It was the summer of 2011 and Josh had just come off his second deployment and I had a conference in Greece.
We made plans for him to accompany me. He’d rent a car and after my talk we’d explore places neither of us had ever been.
Today, there are few things in this world that means as much to me as spending time with one of my Men. It wouldn’t have mattered which new place we were bound to explore.
You know why?
Grown men, they are the product of culminating and continuing evolution who are growing beyond the way I knew them as children. Because of where life is taking them, they are following their own distinct path. They share the parts of me buried in my genetics, certainly bounded by the environment in which I fostered them, and yet they are their own.
In many ways they fascinate me.
“You want to go to that same pizza place,’ Josh queried, his blue eyes from his paternal grandmother seeming to hold no weariness from the last fifteen months in Iraq.
“I guess we could try somewhere else, but it was so good,” he said as I nodded in agreement.
The restaurant had hung on the side of the hill, crammed up against the hundreds of whitewashed buildings that makes up Santorini. We could see the caldera. The physics of the active geology that produced it making me wonder at the planet I call home.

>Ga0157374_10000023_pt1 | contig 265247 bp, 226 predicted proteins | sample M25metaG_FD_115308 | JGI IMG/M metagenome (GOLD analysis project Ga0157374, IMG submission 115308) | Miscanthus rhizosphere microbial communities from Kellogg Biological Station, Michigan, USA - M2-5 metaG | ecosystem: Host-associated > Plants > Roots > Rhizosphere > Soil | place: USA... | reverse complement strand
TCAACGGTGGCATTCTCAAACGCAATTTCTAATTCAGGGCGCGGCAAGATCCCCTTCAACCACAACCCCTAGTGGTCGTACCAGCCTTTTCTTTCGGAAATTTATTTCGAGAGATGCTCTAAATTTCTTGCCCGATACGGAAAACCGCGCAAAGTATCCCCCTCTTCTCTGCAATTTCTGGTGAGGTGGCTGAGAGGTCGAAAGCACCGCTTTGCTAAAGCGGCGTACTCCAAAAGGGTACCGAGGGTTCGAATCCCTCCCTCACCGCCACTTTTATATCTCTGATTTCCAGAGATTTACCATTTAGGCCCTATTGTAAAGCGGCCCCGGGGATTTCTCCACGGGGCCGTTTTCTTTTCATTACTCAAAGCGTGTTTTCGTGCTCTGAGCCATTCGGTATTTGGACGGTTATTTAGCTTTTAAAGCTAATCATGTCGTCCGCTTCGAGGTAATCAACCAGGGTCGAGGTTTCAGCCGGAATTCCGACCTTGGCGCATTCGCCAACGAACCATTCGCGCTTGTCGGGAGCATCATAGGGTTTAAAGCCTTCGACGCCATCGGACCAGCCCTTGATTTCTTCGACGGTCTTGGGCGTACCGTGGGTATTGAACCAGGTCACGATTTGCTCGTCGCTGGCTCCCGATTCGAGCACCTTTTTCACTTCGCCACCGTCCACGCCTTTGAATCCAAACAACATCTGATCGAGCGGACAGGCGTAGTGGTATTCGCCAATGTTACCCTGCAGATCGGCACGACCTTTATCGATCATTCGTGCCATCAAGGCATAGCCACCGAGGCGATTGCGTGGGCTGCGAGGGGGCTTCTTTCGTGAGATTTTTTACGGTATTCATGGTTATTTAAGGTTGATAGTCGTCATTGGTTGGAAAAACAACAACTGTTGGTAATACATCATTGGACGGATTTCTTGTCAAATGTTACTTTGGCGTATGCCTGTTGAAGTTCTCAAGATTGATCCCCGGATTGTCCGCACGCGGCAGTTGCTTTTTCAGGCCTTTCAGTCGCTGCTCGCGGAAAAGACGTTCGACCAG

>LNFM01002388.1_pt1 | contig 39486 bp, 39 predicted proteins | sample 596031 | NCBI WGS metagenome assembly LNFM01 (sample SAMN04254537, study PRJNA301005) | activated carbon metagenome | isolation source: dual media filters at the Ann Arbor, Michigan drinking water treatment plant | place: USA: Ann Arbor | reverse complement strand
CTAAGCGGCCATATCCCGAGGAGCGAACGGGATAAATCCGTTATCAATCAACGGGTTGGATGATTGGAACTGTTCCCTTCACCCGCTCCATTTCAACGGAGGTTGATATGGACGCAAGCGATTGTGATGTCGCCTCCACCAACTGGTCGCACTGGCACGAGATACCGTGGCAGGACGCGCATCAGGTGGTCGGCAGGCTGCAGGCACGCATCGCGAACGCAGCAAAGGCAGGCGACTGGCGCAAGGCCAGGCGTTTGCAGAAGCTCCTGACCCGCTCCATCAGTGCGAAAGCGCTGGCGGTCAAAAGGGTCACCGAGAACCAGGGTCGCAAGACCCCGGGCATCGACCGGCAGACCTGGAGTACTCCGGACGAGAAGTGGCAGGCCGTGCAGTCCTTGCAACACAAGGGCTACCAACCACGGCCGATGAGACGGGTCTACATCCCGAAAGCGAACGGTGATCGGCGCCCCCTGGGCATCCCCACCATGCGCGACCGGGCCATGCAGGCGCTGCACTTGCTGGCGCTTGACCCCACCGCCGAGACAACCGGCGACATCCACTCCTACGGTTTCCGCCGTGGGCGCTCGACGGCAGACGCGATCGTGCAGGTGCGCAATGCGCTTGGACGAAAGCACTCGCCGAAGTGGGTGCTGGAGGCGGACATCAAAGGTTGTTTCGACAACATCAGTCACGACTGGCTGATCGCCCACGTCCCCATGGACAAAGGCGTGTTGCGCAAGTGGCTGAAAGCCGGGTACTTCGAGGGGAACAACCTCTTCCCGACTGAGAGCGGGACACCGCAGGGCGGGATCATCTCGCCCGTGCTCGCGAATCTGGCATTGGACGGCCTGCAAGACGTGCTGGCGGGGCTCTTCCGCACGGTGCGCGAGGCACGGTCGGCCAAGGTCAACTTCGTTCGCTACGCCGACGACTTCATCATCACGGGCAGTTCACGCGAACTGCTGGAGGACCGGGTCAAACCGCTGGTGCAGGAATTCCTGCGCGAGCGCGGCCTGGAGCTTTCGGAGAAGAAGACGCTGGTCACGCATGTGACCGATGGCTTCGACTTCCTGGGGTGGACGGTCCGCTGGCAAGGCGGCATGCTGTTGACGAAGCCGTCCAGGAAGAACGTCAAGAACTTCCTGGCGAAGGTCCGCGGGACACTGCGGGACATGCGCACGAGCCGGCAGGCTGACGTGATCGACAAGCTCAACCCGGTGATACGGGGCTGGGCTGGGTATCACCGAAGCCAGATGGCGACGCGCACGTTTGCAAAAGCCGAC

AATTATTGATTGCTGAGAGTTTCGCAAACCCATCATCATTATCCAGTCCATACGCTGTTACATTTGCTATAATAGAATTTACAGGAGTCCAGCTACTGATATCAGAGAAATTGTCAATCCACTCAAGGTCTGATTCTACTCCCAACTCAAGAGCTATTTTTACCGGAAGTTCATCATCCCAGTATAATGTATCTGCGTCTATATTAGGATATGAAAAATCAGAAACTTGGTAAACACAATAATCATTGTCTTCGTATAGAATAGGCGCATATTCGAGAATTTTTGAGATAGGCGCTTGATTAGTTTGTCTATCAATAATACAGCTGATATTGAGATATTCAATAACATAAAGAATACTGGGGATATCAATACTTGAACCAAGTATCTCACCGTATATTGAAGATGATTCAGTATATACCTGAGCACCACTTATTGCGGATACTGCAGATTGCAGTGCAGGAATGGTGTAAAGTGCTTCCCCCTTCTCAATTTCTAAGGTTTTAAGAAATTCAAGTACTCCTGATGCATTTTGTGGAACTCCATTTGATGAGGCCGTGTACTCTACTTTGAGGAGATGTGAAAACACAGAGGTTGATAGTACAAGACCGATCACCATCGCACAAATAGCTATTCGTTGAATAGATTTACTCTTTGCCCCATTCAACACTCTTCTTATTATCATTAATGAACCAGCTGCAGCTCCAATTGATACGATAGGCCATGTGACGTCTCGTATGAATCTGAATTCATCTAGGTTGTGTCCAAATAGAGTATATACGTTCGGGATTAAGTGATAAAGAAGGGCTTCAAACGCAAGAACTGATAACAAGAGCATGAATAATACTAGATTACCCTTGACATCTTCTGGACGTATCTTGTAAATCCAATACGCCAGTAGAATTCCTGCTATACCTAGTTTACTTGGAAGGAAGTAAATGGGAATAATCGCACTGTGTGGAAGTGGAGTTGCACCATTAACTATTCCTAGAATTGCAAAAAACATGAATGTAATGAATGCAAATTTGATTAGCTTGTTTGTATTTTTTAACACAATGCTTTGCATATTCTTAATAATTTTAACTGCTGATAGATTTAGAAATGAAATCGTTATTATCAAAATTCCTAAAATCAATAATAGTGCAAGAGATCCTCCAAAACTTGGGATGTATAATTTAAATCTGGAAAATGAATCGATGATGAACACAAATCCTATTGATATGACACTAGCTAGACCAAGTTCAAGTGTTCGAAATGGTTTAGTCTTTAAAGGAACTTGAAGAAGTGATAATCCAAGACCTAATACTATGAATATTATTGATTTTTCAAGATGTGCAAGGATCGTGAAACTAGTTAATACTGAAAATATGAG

The food was delicious. But there was more to the desire to go back. It was the owner. Despite our language and history differences, it was his labor in the gift of food that made the small, nondescript restaurant the place we wanted to return to on the last night of our trip.
“Same thing tonight, sir,” Josh said as he ordered. “And we would take some more of your olives on our salad,” Josh smiled.
We could smell the smoke as the owner stoked the oven. He had told us about his olives.
It is nothing in that part of the world to cure your own olives. It’s been happening for millennia. When we had asked, truly interested in the process, he had explained in terms that included “enough salt in the water” for the olives to float. It was a difficult translation when it was his habit to use the water of the Mediterranean.
As I finished my notes on his curing methods, Josh and I got ready to leave and the owner placed on the white linen table, a small jar full of olives.
“The last for the year,” we understood him to say. It was his kind attempt to explain the smallness of his gift.
Over the next decade, I would plant olive trees in the sandy load of Waller County. It’s USDA growing region hovering between zones 8 and 9, that being the only thig in common with Santorini ecology. Texas nurseries and big box hardware stores went through a spate of inventory focus on olive varieties and olive groves popped up in the hill country.
Why this was happening at this time, I have no idea.
The outcome for me didn’t translate into interesting olive groves in Hempstead, Texas. What the deer didn’t chow down to stubs, the others succumbed to whatever so much of what I have planted at the farm succumbs to.
But I have friends, and one in particular, has olives trees that manage to fruit.